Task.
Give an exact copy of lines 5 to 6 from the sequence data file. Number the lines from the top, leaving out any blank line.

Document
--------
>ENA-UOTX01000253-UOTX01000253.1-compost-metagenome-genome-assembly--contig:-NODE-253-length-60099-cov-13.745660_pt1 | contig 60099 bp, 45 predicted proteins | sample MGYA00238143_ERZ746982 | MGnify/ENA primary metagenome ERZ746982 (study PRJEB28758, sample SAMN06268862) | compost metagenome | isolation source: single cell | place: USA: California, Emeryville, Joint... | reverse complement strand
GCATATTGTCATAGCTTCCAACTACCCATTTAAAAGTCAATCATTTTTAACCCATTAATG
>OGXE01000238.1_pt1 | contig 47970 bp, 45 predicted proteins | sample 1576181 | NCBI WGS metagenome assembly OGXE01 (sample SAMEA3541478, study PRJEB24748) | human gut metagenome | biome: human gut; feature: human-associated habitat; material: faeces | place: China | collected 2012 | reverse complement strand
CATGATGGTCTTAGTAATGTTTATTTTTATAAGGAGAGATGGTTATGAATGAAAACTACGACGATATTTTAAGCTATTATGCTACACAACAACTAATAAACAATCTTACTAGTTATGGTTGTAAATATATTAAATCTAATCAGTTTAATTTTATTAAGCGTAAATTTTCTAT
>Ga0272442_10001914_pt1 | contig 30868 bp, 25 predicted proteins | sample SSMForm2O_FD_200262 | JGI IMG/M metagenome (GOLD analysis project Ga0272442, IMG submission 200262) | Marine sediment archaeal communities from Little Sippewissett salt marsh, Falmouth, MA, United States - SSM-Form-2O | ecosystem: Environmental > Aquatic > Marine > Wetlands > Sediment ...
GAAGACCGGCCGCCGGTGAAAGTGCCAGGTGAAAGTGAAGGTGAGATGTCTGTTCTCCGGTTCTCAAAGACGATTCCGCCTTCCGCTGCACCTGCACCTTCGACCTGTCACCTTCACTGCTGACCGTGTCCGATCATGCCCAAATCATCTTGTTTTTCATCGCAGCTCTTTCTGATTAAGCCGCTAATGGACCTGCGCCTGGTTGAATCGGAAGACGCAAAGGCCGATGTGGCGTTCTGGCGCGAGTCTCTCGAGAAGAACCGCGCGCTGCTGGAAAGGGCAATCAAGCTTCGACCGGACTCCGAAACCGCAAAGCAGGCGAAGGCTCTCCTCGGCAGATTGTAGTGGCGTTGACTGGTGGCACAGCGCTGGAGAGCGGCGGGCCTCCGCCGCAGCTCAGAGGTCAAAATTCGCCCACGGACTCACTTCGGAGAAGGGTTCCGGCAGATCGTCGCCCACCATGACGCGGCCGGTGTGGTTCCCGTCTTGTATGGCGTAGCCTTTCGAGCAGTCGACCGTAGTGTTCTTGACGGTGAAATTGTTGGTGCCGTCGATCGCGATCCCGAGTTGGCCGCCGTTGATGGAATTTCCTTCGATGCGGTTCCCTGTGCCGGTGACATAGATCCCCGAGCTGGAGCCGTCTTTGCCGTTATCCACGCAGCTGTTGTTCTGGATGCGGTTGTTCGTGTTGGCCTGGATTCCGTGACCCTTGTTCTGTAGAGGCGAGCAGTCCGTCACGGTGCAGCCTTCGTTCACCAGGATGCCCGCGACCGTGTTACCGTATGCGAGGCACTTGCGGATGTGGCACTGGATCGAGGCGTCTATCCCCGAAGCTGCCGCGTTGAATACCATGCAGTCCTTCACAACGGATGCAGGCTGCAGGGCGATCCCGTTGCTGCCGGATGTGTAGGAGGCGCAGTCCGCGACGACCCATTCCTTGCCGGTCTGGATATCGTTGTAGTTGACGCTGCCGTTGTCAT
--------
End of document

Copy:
>Ga0272442_10001914_pt1 | contig 30868 bp, 25 predicted proteins | sample SSMForm2O_FD_200262 | JGI IMG/M metagenome (GOLD analysis project Ga0272442, IMG submission 200262) | Marine sediment archaeal communities from Little Sippewissett salt marsh, Falmouth, MA, United States - SSM-Form-2O | ecosystem: Environmental > Aquatic > Marine > Wetlands > Sediment ...
GAAGACCGGCCGCCGGTGAAAGTGCCAGGTGAAAGTGAAGGTGAGATGTCTGTTCTCCGGTTCTCAAAGACGATTCCGCCTTCCGCTGCACCTGCACCTTCGACCTGTCACCTTCACTGCTGACCGTGTCCGATCATGCCCAAATCATCTTGTTTTTCATCGCAGCTCTTTCTGATTAAGCCGCTAATGGACCTGCGCCTGGTTGAATCGGAAGACGCAAAGGCCGATGTGGCGTTCTGGCGCGAGTCTCTCGAGAAGAACCGCGCGCTGCTGGAAAGGGCAATCAAGCTTCGACCGGACTCCGAAACCGCAAAGCAGGCGAAGGCTCTCCTCGGCAGATTGTAGTGGCGTTGACTGGTGGCACAGCGCTGGAGAGCGGCGGGCCTCCGCCGCAGCTCAGAGGTCAAAATTCGCCCACGGACTCACTTCGGAGAAGGGTTCCGGCAGATCGTCGCCCACCATGACGCGGCCGGTGTGGTTCCCGTCTTGTATGGCGTAGCCTTTCGAGCAGTCGACCGTAGTGTTCTTGACGGTGAAATTGTTGGTGCCGTCGATCGCGATCCCGAGTTGGCCGCCGTTGATGGAATTTCCTTCGATGCGGTTCCCTGTGCCGGTGACATAGATCCCCGAGCTGGAGCCGTCTTTGCCGTTATCCACGCAGCTGTTGTTCTGGATGCGGTTGTTCGTGTTGGCCTGGATTCCGTGACCCTTGTTCTGTAGAGGCGAGCAGTCCGTCACGGTGCAGCCTTCGTTCACCAGGATGCCCGCGACCGTGTTACCGTATGCGAGGCACTTGCGGATGTGGCACTGGATCGAGGCGTCTATCCCCGAAGCTGCCGCGTTGAATACCATGCAGTCCTTCACAACGGATGCAGGCTGCAGGGCGATCCCGTTGCTGCCGGATGTGTAGGAGGCGCAGTCCGCGACGACCCATTCCTTGCCGGTCTGGATATCGTTGTAGTTGACGCTGCCGTTGTCAT